For research publications, 2022 has already had some very important papers describing the recovery of Acadia’s lakes after acid rain (Fowler et al. 2022), science to inform our new resist-accept-direct approach to managing parks in a changing climate (Crausbay et al. 2022), and how cool spots in Acadia and other parks could become critical biodiversity hotspots as temperatures warm (Nadeau et al. 2022).
- Crausbay SD, HR Sofaer, AE Cravens, BC Chaffin, KR Clifford, JE Gross, CN Knapp, DJ Lawrence, DR Magness, AJ Miller-Rushing, GW Schuurman, CS Stevens-Rumann. 2022. A science agenda to inform natural resource management decisions in an era of ecological transformation. BioScience 72: 71-90.
- Doser JW. 2022. Development and application of hierarchical models for monitoring avian soundscapes, populations, and communities. Dissertation, Michigan State University.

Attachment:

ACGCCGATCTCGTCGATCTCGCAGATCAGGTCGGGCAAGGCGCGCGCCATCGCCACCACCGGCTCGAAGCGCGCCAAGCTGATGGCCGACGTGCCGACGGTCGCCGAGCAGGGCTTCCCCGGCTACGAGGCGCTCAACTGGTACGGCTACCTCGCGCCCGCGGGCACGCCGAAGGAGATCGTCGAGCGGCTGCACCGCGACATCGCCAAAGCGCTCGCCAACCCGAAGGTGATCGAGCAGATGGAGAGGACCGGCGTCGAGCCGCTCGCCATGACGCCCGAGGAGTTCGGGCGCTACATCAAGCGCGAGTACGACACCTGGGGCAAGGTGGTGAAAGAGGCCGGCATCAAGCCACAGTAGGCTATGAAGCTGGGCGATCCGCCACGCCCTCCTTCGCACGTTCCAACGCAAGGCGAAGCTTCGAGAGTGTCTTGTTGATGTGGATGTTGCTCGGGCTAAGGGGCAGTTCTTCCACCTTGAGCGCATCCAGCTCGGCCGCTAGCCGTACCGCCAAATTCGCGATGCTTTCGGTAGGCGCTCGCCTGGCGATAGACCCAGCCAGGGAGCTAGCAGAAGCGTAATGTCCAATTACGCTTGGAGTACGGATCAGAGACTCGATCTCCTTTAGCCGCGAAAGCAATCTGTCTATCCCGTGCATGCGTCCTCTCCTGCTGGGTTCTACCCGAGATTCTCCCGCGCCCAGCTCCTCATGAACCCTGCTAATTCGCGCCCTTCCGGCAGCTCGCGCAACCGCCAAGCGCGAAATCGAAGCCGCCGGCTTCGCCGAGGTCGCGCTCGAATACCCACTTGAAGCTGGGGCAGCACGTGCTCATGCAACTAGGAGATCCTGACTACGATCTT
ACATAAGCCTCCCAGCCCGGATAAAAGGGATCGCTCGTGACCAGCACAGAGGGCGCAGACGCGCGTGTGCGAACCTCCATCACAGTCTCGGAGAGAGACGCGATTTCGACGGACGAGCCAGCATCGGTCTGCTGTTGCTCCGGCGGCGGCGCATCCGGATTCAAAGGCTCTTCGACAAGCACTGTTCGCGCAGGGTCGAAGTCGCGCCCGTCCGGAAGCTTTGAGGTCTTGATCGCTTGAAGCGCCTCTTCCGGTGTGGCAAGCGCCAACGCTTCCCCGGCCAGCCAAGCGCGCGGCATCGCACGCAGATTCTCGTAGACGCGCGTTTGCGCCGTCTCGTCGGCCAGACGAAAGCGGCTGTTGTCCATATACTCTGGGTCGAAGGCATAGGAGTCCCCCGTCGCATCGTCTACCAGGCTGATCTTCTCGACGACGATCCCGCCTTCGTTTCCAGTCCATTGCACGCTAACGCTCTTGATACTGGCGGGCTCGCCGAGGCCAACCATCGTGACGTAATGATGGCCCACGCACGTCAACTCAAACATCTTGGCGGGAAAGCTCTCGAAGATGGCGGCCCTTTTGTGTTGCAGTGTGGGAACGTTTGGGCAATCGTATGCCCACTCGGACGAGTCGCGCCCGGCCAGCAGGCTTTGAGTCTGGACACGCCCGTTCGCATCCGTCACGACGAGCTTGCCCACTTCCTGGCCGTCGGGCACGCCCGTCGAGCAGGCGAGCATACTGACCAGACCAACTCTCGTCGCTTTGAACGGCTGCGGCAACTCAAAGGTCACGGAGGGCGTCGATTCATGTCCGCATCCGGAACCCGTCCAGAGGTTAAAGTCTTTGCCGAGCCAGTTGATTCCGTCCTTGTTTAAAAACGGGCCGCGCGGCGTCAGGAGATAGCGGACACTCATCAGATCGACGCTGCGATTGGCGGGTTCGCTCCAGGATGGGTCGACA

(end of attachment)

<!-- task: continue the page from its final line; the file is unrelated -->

- Fowler RA, KA Warner, WG Gawley, JE Saros. 2022. Paleolimnological comparison of algal changes in a clear-versus a brown-water lake over the last two centuries in northeastern U.S.A. Journal of Paleolimnology doi.org/10.1007/s10933-022-00233-0
- Grace JB. 2022. General guidance for custom-built structural equation models. One Ecosystem 7: e72780.
- Halstead BJ, AM Ray, E Muths, EH Campbell Grant, R Grasso, MJ Adams, K Semple Delaney, J Carlson, BR Hossack. 2022. Looking ahead, guided by the past: The role of U.S. national parks in amphibian research and conservation. Ecological Indicators 136: 108631.
- Kim M-K, JJ Daigle. 2022. Long-term monitoring of vegetation cover changes by remote sensing, Cadillac Mountain summit, Acadia National Park. Parks Stewardship Forum 38: 132-144.